Taking a cue from traditional Chinese medicine for transdermal insulin delivery

A Singaporean research team took inspiration for its pressure technique from the traditional Chinese medicine therapy "tuina," which sees a doctor rub and put pressure on the skin before applying a topical cream. (Pixabay)

For people taking drugs like insulin, injections are part of their daily routines—but that route can be intimidating and painful. Taking a nod from traditional Chinese medicine, a team of researchers out of Singapore has pinpointed a way to help the skin better absorb drugs usually administered by needle. 

Researchers from Nanyang Technical University, Singapore (NTU Singapore) and the country's Agency for Science, Technology and Research (A*STAR) say they've developed a pressure device resembling a vise clamp that, when applied to a fold of skin, temporarily changes the skin barrier to form "micropores" that greatly increase its ability to absorb drugs. 

Led by Daniel Lio, the team at NTU's School of Chemical and Biomedical Engineering and A*STAR took a cue from the traditional Chinese therapy known as "tuina," wherein a doctor rubs and puts pressure on the skin before applying an ointment.

Translating that idea to a study in mice, the researchers used two magnets to apply "temporal pressure" to skin on the rodents' backs. The skin then developed micropores—about 3 micrometers in diameter—that were better able to absorb a topical drug, the researchers said. Six times more of a tested drug passed through the mouse skin with micropores than without, the study, published in the journal Science Advances, showed.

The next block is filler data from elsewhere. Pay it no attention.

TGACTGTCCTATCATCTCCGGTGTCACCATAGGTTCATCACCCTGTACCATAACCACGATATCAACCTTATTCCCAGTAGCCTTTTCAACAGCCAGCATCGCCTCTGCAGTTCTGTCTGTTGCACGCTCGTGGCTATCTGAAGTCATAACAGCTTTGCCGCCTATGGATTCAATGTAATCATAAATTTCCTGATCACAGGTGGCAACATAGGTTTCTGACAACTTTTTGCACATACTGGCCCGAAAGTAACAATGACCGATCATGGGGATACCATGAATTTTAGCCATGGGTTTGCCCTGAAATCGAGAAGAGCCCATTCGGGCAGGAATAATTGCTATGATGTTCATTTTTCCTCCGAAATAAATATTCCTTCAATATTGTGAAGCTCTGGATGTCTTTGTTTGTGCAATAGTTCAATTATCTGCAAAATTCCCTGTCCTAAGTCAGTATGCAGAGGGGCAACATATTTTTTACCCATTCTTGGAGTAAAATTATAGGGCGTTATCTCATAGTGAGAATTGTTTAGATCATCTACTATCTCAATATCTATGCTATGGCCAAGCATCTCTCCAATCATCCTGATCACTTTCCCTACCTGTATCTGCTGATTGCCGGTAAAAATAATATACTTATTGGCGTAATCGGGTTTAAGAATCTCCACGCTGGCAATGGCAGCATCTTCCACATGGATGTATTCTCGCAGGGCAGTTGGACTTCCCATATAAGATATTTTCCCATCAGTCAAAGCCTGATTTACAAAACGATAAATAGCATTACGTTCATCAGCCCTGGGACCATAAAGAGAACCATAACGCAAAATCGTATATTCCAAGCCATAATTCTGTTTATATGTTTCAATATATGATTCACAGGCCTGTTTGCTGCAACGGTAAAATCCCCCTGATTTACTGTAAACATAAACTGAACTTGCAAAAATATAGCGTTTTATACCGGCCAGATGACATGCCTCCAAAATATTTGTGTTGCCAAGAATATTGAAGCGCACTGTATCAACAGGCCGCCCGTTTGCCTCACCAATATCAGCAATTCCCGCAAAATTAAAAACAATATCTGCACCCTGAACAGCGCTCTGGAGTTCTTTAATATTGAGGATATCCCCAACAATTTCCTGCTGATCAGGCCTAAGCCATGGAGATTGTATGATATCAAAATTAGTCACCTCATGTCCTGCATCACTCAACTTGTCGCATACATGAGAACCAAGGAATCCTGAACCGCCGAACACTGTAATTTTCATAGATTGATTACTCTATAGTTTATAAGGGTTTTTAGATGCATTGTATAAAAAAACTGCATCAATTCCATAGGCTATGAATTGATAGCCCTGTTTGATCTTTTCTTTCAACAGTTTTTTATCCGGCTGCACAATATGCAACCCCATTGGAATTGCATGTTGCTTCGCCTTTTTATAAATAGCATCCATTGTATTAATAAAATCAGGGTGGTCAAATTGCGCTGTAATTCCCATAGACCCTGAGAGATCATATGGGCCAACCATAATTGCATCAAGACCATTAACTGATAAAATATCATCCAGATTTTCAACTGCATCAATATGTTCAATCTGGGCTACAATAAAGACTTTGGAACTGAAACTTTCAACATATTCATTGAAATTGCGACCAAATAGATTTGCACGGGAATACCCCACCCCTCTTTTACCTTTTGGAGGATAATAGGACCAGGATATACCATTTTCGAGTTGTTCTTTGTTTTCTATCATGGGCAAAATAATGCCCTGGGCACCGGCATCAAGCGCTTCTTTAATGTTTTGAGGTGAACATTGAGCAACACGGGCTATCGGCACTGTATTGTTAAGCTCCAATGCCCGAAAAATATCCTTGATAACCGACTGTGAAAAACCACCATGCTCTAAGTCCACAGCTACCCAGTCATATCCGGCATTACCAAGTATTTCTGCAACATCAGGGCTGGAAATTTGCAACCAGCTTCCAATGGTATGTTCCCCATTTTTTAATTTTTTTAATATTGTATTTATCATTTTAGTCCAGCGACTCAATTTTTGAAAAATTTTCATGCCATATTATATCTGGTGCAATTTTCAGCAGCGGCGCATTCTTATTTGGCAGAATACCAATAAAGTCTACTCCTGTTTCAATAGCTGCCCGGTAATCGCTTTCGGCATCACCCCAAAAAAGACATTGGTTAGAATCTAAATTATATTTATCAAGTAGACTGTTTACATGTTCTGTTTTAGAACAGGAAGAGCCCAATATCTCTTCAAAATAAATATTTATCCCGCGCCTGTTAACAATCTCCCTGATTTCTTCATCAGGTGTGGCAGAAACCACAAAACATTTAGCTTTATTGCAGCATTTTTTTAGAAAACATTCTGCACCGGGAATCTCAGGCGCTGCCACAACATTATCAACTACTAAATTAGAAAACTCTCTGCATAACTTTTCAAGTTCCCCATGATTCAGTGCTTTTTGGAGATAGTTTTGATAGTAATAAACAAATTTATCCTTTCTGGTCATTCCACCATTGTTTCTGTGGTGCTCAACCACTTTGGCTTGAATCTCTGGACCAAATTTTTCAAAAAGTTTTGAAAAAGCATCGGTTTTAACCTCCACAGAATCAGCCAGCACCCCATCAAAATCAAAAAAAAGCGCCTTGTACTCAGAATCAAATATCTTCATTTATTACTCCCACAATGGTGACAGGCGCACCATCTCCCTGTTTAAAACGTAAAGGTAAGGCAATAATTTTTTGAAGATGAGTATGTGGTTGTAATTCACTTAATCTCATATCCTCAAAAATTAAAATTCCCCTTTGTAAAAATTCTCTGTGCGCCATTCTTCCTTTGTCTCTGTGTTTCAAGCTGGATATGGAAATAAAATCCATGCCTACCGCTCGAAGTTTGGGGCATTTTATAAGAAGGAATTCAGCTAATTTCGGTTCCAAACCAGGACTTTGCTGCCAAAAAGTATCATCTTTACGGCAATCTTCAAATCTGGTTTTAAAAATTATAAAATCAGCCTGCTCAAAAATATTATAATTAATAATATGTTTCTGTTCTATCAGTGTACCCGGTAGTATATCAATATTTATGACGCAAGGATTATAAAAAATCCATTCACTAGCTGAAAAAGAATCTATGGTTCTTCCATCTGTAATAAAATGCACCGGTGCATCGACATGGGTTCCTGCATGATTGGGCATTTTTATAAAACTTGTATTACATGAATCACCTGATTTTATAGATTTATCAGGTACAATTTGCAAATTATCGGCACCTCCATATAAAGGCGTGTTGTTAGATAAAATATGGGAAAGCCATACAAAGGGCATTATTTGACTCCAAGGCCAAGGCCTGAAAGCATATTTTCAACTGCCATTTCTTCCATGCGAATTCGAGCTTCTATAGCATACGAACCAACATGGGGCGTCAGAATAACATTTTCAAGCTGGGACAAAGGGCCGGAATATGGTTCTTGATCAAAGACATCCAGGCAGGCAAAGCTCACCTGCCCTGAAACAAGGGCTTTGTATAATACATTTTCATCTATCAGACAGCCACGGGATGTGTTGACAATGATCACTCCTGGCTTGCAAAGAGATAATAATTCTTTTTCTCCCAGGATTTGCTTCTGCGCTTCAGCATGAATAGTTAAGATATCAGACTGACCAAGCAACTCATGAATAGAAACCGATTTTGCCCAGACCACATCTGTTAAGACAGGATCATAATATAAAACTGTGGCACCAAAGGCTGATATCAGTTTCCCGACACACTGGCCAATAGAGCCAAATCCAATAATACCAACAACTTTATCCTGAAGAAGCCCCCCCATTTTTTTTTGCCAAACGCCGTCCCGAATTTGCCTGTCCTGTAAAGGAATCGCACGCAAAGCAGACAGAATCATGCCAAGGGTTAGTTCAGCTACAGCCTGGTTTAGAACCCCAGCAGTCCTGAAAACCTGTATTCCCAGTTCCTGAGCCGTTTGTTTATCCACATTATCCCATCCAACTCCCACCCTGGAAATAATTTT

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The research team, which also included members from NTU's Lee Kong Chian School of Medicine and the Skin Research Institute of Singapore, went on to test the technique's ability to deliver insulin in mice. Insulin and nanoparticles delivered using this method were measured at molecular masses up to 20,000 daltons—40 times greater than the amount reported for other transdermal delivery methods like microneedle patches, which clock a mass of around 500 daltons, the researchers said. 

In the animal studies, the team used two magnets to apply pressure to the rodents' skin for one or five minutes, based on how fast a given drug needed to be delivered, and then applied the drug like an ointment. The drug was left on the skin for 12 hours, at which point the team imaged the skin using fluorescent microscopy to measure the amount of medication that had penetrated the organ. 

The mice with skin subjected to pressure treatment had comparable amounts of the drug in their system as those who were dosed with micro-needle patches, while those who did not receive the pressure treatment absorbed significantly less of the drug through the skin, the researchers said. 

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The team believes their pressure technique could ease the treatment burden on diabetes patients forced to inject insulin multiple times a day. Using temporal pressure to aid drug absorption through the skin would cut out the discomfort associated with needles and allow gradual release of insulin over time. Plus, it could curb the risk of hypoglycemic events, which can occur when injected insulin acts too quickly, the team added.

With a promising animal trial under their belts, the researchers have gone on to file a patent for a pressure device through NTU's enterprise company, NTUitive. They've also kick-started further experiments to hone their drug delivery technique, according to an NTU press release.